Packed with history, These Healing Hills (Revell) by bestselling author Ann H. Gabhart introduces readers to the fascinating and difficult life of frontier nursing. When the soldier Francine Howard planned to marry after WWII writes to tell her he is in love with a woman in England, Francine is devastated and in need of a change. She seeks a fresh start in the Appalachian Mountains, training to be a nurse midwife for the Frontier Nursing Services. In this interview, Ann explains why she decided to write about the Frontier Nursing Service, how she was able to so vividly capture the Appalachian area, and the most interesting thing she learned while doing research for this book…
Tell us a little about These Healing Hills…
Francine Howard’s life is turned upside down when the soldier she planned to marry after World War II writes to say he’s fallen in love with a woman in England. She needs a new direction. Already a nurse, she jumps at the chance to train as a midwife in the Frontier Nursing Service in the Appalachian Mountains. The recruiter promised Francine her own horse and dog along with adventure and the chance to serve people in need of health care. Life in the mountains is harder than Francine ever imagined, but at the same time the mountain views buoy her spirit, and the
mountain people touch her heart.
Ben Locke has spent many years in the army longing to once more breathe the mountain air of his home. At the same time, he knows a man has few opportunities in the mountains other than subsistence farming or coal mining. While neither appeals to him, he still wants to feel the mountains beneath his feet again. And then he meets Francine, someone from a completely different background, and things get even more complicated for him.
Ben and Francine must both find healing in the mountains as they move toward the future.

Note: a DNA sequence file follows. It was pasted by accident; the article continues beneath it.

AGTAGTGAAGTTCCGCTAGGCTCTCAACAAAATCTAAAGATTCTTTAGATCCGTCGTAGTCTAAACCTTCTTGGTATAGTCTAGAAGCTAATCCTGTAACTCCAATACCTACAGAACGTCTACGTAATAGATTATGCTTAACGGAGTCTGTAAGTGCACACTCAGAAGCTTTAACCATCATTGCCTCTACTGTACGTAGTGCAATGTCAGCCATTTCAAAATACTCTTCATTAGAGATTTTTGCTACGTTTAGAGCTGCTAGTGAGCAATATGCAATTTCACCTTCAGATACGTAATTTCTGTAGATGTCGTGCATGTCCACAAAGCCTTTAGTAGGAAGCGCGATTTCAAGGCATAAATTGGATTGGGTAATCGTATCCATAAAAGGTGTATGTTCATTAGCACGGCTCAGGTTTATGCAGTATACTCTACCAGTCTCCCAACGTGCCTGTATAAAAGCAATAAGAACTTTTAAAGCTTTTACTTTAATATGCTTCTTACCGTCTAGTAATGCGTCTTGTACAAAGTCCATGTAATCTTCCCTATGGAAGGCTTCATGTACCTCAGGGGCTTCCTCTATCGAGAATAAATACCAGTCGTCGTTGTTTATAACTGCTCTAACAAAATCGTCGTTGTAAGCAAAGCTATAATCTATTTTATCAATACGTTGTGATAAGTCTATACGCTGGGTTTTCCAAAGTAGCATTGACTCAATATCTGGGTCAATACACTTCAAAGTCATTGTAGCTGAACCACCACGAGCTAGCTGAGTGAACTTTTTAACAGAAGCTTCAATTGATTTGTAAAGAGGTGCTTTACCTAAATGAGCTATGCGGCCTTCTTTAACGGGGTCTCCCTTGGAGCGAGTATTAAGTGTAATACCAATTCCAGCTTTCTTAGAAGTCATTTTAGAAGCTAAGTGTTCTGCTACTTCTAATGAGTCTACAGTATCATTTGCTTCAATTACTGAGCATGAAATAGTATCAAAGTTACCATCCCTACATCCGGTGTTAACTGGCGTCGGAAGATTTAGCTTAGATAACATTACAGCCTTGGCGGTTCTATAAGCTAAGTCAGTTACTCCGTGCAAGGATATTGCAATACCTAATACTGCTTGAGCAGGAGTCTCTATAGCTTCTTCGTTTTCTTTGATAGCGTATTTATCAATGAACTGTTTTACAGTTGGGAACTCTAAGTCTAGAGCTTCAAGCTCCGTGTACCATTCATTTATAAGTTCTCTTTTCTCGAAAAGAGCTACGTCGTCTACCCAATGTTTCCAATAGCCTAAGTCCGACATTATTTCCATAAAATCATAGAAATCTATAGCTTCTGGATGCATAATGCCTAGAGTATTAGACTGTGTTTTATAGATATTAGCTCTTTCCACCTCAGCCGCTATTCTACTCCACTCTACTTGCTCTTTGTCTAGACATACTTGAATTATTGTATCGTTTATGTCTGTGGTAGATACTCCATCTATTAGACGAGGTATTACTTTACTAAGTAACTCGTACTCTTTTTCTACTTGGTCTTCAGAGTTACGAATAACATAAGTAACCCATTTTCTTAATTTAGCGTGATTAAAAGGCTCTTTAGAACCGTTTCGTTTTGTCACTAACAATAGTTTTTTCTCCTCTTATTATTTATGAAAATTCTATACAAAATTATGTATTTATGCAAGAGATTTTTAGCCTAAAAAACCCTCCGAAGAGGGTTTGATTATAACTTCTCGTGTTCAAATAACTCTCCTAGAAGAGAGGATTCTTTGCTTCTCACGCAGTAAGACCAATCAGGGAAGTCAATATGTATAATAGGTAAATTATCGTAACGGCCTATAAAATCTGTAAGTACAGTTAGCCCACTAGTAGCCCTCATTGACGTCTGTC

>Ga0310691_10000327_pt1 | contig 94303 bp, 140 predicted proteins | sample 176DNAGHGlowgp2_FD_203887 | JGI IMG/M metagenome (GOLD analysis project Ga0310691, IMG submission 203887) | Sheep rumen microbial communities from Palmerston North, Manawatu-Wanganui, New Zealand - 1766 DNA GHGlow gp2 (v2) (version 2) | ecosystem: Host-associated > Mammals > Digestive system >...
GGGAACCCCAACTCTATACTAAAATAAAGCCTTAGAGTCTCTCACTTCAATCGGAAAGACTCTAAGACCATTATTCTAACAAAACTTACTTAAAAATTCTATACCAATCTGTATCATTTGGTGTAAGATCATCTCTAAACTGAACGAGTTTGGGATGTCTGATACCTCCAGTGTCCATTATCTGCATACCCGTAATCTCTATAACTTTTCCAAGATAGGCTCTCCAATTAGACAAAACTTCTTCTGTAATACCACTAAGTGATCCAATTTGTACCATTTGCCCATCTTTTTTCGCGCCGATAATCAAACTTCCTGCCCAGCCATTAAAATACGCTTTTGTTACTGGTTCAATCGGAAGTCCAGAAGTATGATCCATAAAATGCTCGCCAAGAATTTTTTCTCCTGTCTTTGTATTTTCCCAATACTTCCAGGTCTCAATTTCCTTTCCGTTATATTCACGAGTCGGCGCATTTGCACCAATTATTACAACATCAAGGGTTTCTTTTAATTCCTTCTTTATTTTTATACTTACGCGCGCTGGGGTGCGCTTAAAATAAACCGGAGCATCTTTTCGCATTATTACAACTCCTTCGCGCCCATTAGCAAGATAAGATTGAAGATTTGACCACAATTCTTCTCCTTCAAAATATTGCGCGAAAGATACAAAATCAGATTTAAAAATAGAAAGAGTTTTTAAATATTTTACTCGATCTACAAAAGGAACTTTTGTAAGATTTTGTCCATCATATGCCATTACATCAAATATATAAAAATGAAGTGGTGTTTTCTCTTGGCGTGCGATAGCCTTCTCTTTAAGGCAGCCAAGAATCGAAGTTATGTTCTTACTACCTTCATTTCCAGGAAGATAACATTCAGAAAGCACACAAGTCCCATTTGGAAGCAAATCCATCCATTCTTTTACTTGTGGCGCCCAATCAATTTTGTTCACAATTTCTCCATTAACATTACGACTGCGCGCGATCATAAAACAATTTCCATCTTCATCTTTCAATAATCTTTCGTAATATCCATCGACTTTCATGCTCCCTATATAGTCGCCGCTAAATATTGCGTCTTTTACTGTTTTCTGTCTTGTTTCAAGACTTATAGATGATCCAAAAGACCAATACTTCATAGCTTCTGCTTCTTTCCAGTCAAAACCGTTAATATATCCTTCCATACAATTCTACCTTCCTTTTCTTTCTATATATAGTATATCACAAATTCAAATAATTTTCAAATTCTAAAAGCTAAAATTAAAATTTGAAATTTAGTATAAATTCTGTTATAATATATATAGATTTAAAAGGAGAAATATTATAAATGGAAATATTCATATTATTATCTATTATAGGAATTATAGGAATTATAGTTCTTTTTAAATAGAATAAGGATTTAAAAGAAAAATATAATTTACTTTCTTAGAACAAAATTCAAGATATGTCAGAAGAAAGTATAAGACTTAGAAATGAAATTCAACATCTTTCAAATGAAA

Why did you decide to write about the Frontier Nursing Service?
While poking about for a new idea for a story, I happened upon a book about Mary Breckinridge, the founder of the Frontier Nursing Service. She was a woman with a vision. After losing her two children at young ages, she wanted to make a difference in the health of mothers and children. So after much training and research on the best place for her health initiative, she established the Frontier Nursing Service in the Kentucky Appalachian Mountains where very little medical care was available in 1925.
At first, all the midwives were from England due to no midwife schools in America, but when WW II broke out in Europe, the English midwives felt compelled to return home to help with the war effort. So Breckinridge started her own Frontier Nursing School in the mountain town of Hyden, Kentucky, to train new midwives. She had always actively sought contributions to fund the Frontier Nursing Service, but now she and others also began recruiting applicants to the school.
The more I read about the women, who came to the program from easier lifestyles but were enchanted by the mountains, the more I wanted to let my character be one of these women. And then I liked getting to know the mountain people through my research. Great history, mountain settings, and strong characters all made a great jumping off place for me to start writing this story.
How did you so vividly capture the Appalachian area? Did you visit?
I’m a lifelong Kentuckian and while I don’t live in the Appalachian area, I’m very familiar with that part of Kentucky. I have often visited the state parks in the mountains and have read many stories set in Appalachia. I did visit Wendover, Mary Breckinridge’s home in the mountains that was designated a National Historical Landmark in 1991. It’s a bed and breakfast now where people can visit and learn more about the history of the Frontier Nursing Service and the beauty of the mountains.